What do you do after falling in love with someone and suddenly can’t see them again because they got time to serve in prison? Run?
While some people will choose to wait with fidelity and an ever-growing affection, others will find reasons to quit.
This pretty nurse falls in the category of those patient lovers who would jump off a cliff for their most treasured possession. She was lucky to receive only a caution from the court after her text message to a prisoner was exposed.
“There’s no romance in going out with criminals,” the judge told Rebecca Shaw in court.
She was arrested, detained and arraigned in court just for sending romantic text messages to an inmate.
Rebecca faced a Manchester Crown Court for the sake of her boyfriend who was convicted after a series of gang-related shootings in Salford.
He was jailed 18 months ago for drug dealing and possession of firearms, but kept close contact with the pretty nurse because they really loved each other.
The prisoner boyfriend asked to know if she would be patient enough to wait until he becomes a “freeman”.
Rebecca’s offence wasn’t really that she sent a text to her boyfriend, but for the fact that she knows he was receiving the message with a contraband phone.
The court charged her for “assisting the commission of an offense.”
Judge Suzanne Goddard QC told Rebecca, who pleaded guilty as charged: “There’s no romance in going out with criminals.”
A team of investigators raided the girl’s home in Atherton early last year and recovered a black-colored iPhone from her bedroom, prosecutor Sarah Johnston told court.
The 21-year-old had a total of 31 text messages sent and received on 31 October, 2015.
According to Manchester Evening News, Rebecca accepted the proposal from her boyfriend and they discussed their relationship through text messages.
She told the court about her frequent visits to HPM Manchester, admitting that she knew it was a crime for an inmate to own or use a mobile phone. However, she denied being aware that it’s a crime to reply text messages from prisoners.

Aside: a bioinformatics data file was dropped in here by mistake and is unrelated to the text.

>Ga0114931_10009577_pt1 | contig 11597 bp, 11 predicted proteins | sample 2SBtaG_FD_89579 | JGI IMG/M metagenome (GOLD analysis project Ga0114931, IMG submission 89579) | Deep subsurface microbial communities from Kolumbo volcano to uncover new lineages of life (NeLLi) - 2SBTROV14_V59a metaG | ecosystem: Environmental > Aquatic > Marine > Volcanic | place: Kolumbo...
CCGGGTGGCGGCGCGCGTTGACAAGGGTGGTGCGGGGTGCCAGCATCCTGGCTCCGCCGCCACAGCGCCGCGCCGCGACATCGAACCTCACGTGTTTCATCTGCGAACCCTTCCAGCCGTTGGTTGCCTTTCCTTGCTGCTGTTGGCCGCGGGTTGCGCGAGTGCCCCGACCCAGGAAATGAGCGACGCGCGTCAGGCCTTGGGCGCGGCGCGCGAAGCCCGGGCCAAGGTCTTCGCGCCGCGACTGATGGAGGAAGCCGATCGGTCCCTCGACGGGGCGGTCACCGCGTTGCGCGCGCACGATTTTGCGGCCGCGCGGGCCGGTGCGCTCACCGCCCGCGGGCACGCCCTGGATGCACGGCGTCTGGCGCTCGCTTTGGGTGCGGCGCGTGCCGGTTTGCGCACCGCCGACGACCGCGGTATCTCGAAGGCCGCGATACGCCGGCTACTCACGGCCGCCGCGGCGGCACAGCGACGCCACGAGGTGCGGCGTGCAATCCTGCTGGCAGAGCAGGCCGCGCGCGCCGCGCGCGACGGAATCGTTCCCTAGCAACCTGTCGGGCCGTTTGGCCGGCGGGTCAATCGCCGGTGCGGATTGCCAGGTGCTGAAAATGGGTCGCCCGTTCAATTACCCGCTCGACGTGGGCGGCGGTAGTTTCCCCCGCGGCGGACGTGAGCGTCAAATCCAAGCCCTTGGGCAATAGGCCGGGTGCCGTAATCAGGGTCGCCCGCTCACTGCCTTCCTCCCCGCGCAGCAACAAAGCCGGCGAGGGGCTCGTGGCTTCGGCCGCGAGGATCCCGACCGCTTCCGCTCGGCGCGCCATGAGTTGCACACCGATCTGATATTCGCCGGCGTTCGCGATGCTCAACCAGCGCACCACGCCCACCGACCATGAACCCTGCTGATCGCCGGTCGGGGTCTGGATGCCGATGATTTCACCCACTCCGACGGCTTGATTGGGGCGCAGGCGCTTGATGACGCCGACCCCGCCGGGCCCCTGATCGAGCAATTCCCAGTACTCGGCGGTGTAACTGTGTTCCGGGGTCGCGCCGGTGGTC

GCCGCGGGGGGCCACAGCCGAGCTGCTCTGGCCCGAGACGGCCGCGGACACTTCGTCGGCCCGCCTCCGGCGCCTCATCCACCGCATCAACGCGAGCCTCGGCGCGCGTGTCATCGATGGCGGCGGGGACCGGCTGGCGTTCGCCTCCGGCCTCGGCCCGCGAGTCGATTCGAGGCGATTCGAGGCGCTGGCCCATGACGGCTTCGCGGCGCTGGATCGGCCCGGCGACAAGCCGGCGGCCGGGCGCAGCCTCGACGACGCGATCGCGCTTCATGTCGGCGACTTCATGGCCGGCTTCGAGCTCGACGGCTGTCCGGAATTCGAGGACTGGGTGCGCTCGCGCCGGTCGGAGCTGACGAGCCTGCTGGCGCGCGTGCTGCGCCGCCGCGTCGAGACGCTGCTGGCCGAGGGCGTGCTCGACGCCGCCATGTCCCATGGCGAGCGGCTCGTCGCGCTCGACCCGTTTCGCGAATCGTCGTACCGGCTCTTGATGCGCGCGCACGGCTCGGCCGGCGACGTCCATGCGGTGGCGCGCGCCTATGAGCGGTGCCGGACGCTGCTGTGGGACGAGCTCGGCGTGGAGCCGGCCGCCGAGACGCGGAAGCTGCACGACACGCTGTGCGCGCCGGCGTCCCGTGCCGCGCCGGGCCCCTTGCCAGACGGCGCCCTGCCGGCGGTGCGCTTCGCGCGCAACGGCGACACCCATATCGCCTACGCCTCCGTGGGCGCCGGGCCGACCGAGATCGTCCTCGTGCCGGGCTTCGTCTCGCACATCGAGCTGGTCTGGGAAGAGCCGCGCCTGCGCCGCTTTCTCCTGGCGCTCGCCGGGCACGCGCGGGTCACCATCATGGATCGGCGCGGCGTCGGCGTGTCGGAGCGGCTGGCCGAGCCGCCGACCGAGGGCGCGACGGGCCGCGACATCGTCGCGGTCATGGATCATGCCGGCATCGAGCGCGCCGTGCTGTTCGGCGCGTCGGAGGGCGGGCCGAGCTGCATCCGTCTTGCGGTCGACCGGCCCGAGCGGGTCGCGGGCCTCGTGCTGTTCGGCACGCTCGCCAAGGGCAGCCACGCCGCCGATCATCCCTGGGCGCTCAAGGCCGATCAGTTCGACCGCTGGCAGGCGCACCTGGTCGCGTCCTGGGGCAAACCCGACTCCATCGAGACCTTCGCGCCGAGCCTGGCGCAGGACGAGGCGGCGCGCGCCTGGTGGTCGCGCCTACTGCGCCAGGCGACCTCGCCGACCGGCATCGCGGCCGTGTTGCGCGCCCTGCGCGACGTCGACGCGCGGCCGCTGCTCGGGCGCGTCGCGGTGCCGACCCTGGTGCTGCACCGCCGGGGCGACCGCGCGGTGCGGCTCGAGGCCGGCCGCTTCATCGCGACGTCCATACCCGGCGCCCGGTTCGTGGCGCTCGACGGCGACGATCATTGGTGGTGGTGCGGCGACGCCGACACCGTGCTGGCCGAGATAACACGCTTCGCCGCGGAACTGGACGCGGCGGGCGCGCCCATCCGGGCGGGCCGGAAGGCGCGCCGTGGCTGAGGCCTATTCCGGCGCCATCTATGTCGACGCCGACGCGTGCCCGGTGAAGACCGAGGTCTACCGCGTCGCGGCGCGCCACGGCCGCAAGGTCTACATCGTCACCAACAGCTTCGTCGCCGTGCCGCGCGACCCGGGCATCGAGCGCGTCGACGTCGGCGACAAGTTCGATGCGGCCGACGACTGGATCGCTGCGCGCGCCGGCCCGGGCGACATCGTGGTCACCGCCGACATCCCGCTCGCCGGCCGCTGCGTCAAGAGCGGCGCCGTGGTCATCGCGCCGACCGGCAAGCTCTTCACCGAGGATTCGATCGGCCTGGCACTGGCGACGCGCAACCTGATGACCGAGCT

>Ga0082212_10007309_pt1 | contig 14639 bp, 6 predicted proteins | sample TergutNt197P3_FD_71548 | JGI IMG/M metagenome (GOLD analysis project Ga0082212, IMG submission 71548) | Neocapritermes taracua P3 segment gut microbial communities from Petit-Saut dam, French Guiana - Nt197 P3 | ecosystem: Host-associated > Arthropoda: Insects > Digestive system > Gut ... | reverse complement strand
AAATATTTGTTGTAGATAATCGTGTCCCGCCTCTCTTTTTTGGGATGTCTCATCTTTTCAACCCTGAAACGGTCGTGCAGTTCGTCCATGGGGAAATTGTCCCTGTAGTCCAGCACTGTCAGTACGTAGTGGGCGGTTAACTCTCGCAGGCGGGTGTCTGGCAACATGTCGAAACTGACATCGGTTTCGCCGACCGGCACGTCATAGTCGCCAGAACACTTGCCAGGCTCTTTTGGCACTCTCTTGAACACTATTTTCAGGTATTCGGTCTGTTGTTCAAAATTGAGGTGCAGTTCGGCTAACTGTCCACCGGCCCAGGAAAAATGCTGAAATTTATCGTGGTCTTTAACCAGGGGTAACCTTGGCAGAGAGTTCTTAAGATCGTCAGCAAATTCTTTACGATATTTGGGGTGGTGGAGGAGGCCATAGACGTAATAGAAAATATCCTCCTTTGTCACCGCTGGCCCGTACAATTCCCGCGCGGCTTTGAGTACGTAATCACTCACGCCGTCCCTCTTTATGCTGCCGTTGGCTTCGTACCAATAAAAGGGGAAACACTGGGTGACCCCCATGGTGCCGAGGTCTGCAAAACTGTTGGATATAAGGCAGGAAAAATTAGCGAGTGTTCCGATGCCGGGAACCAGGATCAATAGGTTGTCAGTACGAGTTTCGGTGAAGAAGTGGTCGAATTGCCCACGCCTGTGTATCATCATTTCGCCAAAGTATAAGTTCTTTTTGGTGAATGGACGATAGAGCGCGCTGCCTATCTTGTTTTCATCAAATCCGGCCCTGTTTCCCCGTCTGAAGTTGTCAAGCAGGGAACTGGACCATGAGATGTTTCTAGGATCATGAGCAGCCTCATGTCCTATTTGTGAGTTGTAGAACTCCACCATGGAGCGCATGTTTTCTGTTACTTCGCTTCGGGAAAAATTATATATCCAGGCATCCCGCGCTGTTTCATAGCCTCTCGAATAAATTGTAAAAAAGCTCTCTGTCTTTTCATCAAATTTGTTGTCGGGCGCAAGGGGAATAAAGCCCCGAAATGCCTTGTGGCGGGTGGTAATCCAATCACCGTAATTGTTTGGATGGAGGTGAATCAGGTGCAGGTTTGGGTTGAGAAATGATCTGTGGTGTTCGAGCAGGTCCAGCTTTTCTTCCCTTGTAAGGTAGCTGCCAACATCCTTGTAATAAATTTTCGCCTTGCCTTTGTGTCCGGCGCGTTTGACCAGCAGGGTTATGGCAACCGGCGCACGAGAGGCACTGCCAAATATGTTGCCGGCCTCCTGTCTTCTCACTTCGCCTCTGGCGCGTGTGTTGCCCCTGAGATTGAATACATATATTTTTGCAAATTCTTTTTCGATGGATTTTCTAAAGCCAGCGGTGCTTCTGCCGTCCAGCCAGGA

Jason McHugh, an attorney for the defendant, said: “When the police went to the front door of her parents’ address and she subsequently appeared at the police station, for the first time, matters came to head and that’s the time the relationship ended completely.
The lawyer added that Rebecca hasn’t been in contact with her boyfriend since the first arrest, arguing that as a 20-year-old, she was in “lust” – not love as she thought.
“She could be losing her liberty today, she’s brought shame upon her family, she was undertaking a course in mental health nursing but because of this her supervisors at UCLAN took the view it would be better if they parted ways,” the lawyer bemoaned her client’s love-pains.
“Her life, effectively, has been placed on hold.”
The lucky young girl was handed a 120-hour unpaid work and suspended for one year suspension. She could have been jailed for 6 months.
In her sentencing, Judge Goddard said to Rebecca: “You’re a young woman of some intelligence, you left school with numerous GCSEs.
“You got involved with a man with a criminal record, and he ended up in custody.
“It must have been absolutely clear to you that you should not have been speaking to him through anything other than the official channels whilst he was in prison. You chose to ignore that and therefore became involved in this offence.
“It’s clear these texts were only about the relationship and nothing to do with any sort of crime, but that’s not an excuse. Had there been any notion of him attempting to use you – because that’s what criminals do – there could have been no escape from a custodial sentence today.
“I’m sure this offence and your appearance in court today will have been a blow to you and particularly your family. I’m sure this will have been a wake up call to you – there’s no romance in going out with criminals.”
The young man is being held at HMP Manchester, also known by its original name “Strangeways”. The prison is reportedly one of UK’s largest high security prison. It also boasts of category A men’s cells and a capacity for over 1,200 inmates.
HPM Manchester was named “Strangeways” after the infamous Strangeways riot of April 1990 – the biggest disturbance in prison service history.